My Boobs Make Bad Pockets

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On Friday, July 20, Brother Stuart called me.  “Hey, Stuart, how are you?” I asked on my way to the mall to buy Brother Juan a birthday gift.  Juan turned 50 last week and I looked forward to celebrating with him over dinner that night or the next.  “Not good, Laura,” he responded through tears.  “Juan died.”  In total shock I listened as Stuart told me that Juan did not survive a power paragliding landing earlier that day.  A subsequent autopsy report stated a ruptured aorta as the cause of death.

Crap.  After Sister Michelle, Juan is the sibling I liked best.  Juan was warm, thoughtful, resourceful, transparent and ambitious.  He was a devoted and loving brother, father, son and friend.  I was looking forward to developing a closer relationship to him now that I had moved to Panama.  Strangely, we had never lived in the same city and this would have been my chance to get to know him and his 12 year old daughter Joanne more closely.  Chance denied.

Over the next week, Stuart took the lead in organizing Juan’s funeral, communicating with extended family members and generally keeping everything together.  I have new-found respect for Stuart, a former LAPD turned minister, who officiated Juan’s service — something no amount of training or experience could prepare him for.  Family members and friends filled Stuart’s spacious church to pay their respects to Juan, who looked strange to me through the open casket.  He didn’t look like himself now or the week before when I saw his body laying on the beach.  I wasn’t used to seeing Juan without a smile, without a friendly, open expression.  Indeed, an expressionless Juan was not really him — just his corpse.

Because Juan’s wish was to be cremated and have his ashes cast at sea, some family members returned to the Punta Chame beach, about 90 minutes outside of the City, where Juan had his accident.  Once there we took turns passing the urn and sharing heartfelt words.   When my turn came, I bent over to scatter a handful of ashes and dropped my car keys, which were insecurely tucked between my (small) boobs, into the water.  Not a big deal when it happened but it sure turned into a big deal when my remote door opener would not work.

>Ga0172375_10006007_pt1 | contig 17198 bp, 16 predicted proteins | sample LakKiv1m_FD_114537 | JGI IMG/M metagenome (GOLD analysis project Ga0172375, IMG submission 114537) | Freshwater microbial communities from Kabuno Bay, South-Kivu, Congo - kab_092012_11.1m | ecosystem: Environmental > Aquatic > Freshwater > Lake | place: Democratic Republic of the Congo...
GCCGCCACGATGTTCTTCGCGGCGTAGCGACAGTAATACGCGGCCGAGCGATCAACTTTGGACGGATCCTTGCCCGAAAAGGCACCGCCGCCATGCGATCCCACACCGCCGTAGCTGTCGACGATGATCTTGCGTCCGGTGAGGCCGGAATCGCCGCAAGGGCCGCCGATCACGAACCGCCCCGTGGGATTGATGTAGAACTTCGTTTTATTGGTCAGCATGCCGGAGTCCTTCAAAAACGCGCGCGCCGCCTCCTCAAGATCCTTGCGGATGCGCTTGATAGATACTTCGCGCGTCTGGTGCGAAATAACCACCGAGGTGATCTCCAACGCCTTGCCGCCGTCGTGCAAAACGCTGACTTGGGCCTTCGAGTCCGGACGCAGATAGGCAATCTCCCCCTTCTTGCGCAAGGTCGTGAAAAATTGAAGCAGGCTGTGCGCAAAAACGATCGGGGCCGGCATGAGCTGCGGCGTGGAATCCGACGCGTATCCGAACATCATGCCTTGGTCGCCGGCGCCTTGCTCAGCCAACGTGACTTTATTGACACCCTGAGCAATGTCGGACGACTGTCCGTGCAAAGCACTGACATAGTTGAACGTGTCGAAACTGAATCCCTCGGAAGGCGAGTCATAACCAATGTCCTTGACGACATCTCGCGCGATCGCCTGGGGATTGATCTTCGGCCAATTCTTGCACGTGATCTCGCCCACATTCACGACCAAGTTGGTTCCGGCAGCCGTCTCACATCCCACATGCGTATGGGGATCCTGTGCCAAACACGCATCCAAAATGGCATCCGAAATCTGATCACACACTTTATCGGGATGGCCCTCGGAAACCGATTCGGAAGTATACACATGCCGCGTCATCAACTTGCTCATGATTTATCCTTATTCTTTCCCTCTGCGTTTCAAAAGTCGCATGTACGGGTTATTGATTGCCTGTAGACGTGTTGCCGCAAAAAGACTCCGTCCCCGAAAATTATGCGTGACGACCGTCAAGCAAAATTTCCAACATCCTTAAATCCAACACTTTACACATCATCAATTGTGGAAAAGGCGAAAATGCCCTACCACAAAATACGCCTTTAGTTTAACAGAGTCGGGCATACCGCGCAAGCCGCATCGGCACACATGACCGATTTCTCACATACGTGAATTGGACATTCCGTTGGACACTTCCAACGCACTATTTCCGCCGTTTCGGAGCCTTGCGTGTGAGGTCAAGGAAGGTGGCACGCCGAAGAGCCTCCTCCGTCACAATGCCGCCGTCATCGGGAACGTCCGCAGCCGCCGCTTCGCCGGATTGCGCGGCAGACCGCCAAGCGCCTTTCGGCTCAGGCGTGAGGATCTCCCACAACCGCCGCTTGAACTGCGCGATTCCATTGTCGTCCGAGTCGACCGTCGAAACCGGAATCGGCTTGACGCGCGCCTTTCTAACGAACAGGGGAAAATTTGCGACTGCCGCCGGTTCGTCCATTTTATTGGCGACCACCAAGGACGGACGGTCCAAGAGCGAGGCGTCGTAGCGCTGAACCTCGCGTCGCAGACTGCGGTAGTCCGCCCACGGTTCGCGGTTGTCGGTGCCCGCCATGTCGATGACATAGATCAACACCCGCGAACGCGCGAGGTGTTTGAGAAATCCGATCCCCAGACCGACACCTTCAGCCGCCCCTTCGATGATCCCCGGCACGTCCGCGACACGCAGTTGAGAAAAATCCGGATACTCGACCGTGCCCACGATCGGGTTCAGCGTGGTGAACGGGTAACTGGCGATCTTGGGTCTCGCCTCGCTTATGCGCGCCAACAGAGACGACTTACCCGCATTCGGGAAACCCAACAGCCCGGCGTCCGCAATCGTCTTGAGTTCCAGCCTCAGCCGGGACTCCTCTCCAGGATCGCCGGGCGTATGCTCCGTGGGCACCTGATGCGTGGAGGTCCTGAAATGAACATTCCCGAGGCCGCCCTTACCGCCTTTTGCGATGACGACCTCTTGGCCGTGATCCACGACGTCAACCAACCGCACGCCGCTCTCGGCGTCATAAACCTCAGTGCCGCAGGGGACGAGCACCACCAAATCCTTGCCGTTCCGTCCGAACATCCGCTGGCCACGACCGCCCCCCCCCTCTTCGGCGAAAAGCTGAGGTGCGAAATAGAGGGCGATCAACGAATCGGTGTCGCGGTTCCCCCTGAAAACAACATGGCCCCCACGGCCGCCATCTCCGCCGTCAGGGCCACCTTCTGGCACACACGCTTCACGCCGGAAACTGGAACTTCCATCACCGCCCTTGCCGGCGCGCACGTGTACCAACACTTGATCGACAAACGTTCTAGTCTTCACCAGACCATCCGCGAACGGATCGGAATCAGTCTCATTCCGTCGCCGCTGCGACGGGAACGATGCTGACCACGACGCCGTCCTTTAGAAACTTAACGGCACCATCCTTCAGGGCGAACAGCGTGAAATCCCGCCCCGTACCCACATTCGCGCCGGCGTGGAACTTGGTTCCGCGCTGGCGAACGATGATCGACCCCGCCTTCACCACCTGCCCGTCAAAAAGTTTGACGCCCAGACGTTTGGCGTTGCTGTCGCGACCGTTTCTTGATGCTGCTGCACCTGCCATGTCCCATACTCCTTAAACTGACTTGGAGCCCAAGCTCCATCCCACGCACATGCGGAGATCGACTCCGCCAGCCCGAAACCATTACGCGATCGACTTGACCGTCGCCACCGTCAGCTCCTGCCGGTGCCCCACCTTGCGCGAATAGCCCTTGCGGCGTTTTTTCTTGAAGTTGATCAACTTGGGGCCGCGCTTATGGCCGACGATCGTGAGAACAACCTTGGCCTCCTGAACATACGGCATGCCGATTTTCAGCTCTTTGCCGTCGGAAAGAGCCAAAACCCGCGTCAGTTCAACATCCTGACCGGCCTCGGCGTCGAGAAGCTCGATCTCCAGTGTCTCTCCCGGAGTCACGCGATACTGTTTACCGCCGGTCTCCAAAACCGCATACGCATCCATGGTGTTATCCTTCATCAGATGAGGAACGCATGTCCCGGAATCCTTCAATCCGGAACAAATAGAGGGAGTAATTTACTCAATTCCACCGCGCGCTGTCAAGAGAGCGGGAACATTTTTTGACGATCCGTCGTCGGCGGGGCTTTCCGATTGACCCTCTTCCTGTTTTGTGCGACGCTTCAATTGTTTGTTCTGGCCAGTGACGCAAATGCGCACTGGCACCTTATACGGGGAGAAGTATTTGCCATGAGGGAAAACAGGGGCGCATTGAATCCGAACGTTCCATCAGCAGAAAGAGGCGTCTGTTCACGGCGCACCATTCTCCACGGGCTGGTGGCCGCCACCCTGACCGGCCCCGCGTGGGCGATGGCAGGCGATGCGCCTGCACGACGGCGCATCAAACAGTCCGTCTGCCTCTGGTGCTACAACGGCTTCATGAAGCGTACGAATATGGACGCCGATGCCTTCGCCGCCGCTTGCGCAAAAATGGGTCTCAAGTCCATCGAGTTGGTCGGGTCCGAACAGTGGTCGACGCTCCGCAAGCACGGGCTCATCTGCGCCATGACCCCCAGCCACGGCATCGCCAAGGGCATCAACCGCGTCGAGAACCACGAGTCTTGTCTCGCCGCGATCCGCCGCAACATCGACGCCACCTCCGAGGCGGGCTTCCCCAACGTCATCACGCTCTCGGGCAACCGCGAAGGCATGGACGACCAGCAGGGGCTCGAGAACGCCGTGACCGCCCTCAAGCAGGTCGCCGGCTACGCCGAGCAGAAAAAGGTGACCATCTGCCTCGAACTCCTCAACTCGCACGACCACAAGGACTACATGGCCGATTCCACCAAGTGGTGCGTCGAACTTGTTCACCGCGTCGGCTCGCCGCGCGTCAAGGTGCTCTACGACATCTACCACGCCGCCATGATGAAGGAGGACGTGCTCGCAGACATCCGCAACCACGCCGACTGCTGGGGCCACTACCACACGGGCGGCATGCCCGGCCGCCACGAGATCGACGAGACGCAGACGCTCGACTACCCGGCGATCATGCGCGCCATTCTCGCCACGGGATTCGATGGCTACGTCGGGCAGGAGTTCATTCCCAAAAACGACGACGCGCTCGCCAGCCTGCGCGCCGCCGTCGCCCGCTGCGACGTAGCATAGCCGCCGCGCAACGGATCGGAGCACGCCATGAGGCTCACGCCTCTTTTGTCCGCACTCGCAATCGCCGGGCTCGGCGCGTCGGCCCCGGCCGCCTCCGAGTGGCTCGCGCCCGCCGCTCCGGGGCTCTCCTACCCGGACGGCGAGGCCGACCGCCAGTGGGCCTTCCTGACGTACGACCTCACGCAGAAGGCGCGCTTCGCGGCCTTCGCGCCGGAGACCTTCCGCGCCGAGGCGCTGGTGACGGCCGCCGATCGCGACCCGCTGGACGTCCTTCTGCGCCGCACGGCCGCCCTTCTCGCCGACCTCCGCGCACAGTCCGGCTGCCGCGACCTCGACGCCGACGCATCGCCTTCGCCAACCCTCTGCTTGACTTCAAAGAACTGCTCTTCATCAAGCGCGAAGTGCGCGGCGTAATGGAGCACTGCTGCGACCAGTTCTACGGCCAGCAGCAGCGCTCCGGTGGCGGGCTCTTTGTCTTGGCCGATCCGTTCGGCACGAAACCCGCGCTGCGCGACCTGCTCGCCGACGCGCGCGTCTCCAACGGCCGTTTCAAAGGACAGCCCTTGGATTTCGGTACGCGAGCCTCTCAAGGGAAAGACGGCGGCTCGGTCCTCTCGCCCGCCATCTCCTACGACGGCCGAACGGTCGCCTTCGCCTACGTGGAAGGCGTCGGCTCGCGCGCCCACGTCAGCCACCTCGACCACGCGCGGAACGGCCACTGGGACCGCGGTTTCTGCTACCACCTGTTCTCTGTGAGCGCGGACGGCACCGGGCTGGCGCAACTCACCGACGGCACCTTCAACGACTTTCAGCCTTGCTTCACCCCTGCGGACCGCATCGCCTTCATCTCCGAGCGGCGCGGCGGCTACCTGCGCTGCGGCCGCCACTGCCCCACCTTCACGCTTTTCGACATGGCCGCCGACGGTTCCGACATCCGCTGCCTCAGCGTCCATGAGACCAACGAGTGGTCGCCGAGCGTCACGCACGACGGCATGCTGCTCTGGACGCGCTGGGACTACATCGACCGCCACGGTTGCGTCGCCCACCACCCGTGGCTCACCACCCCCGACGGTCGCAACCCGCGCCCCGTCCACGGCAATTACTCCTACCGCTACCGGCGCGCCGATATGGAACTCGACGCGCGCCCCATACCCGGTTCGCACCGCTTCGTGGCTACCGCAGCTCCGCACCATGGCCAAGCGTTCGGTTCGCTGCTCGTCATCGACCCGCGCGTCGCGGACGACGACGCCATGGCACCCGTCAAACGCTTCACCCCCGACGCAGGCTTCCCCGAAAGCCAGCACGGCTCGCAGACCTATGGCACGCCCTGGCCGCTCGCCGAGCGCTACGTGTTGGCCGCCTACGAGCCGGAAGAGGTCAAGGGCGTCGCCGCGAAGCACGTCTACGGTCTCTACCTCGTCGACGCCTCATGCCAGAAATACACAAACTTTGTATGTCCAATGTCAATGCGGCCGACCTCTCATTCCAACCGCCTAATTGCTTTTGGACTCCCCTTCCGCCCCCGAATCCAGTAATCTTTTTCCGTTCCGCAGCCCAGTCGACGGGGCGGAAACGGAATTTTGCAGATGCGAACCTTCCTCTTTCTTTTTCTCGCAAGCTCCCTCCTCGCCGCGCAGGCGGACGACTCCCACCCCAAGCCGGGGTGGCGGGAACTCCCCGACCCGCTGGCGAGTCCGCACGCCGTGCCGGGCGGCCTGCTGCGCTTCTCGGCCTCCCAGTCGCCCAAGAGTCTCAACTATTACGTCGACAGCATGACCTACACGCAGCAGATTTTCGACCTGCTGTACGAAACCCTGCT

Back at the car, I could get inside using the manual key but couldn’t deactivate the alarm without a working remote.  Of course, the purpose of the alarm is to prevent someone from stealing the car, which means the car cannot be started unless the alarm is deactivated. Humph.  For about 30 minutes the men in the group – Uncle Larry and Cousin Marck– did what they could by turning off the battery to silence the screeching alarm, reading the manual to locate fuses and connections, etc.  Tia Linda asked a local bystander if there was a mechanic who could help.  He mentioned the Chinese neighbor, Antonio.  Turns out Chinese’ reputation for being smart and knowing all things technical is universal!  Antonio willingly did what he could to open the tiny remote and dry the battery, which he said was old.  While he was helping we had no luck.

Since we brought 2 cars, we decided one car could head back to town while Sister Mariana and I waited for the insurance company to tow my car home.  I had an extra set of keys at the house but didn’t want anyone to have to drive there, back to the beach and then home again; this would be a terrible way for any of the visiting adults in the group to spend their afternoon.

Facing the possibility of a long drive in a CRV with 6 people, Uncle Larry suggested I try the key one last time.  Bingo — this time it worked.  Being responsible for 7 other people having to spend an extra hour in 90 degree heat and heavy humidity after an emotionally challenging afternoon didn’t make me feel good.  When I shared this with Michelle, she said, “It’s ok.  It was a bonding experience.”  And she was right.  With respect to 4 of relatives, that extra hour in Punta Chame was the most time I had ever spent with them.  Often the glue that connected estranged family members, the Velcro of the Guy family, Juan seemed to have created one final moment of connection.   His commitment to family and relationship had a tremendous impact in my life.  Thank you, Juan; I look forward to seeing my extended family members again soon — hopefully under cooler and more fun circumstances.

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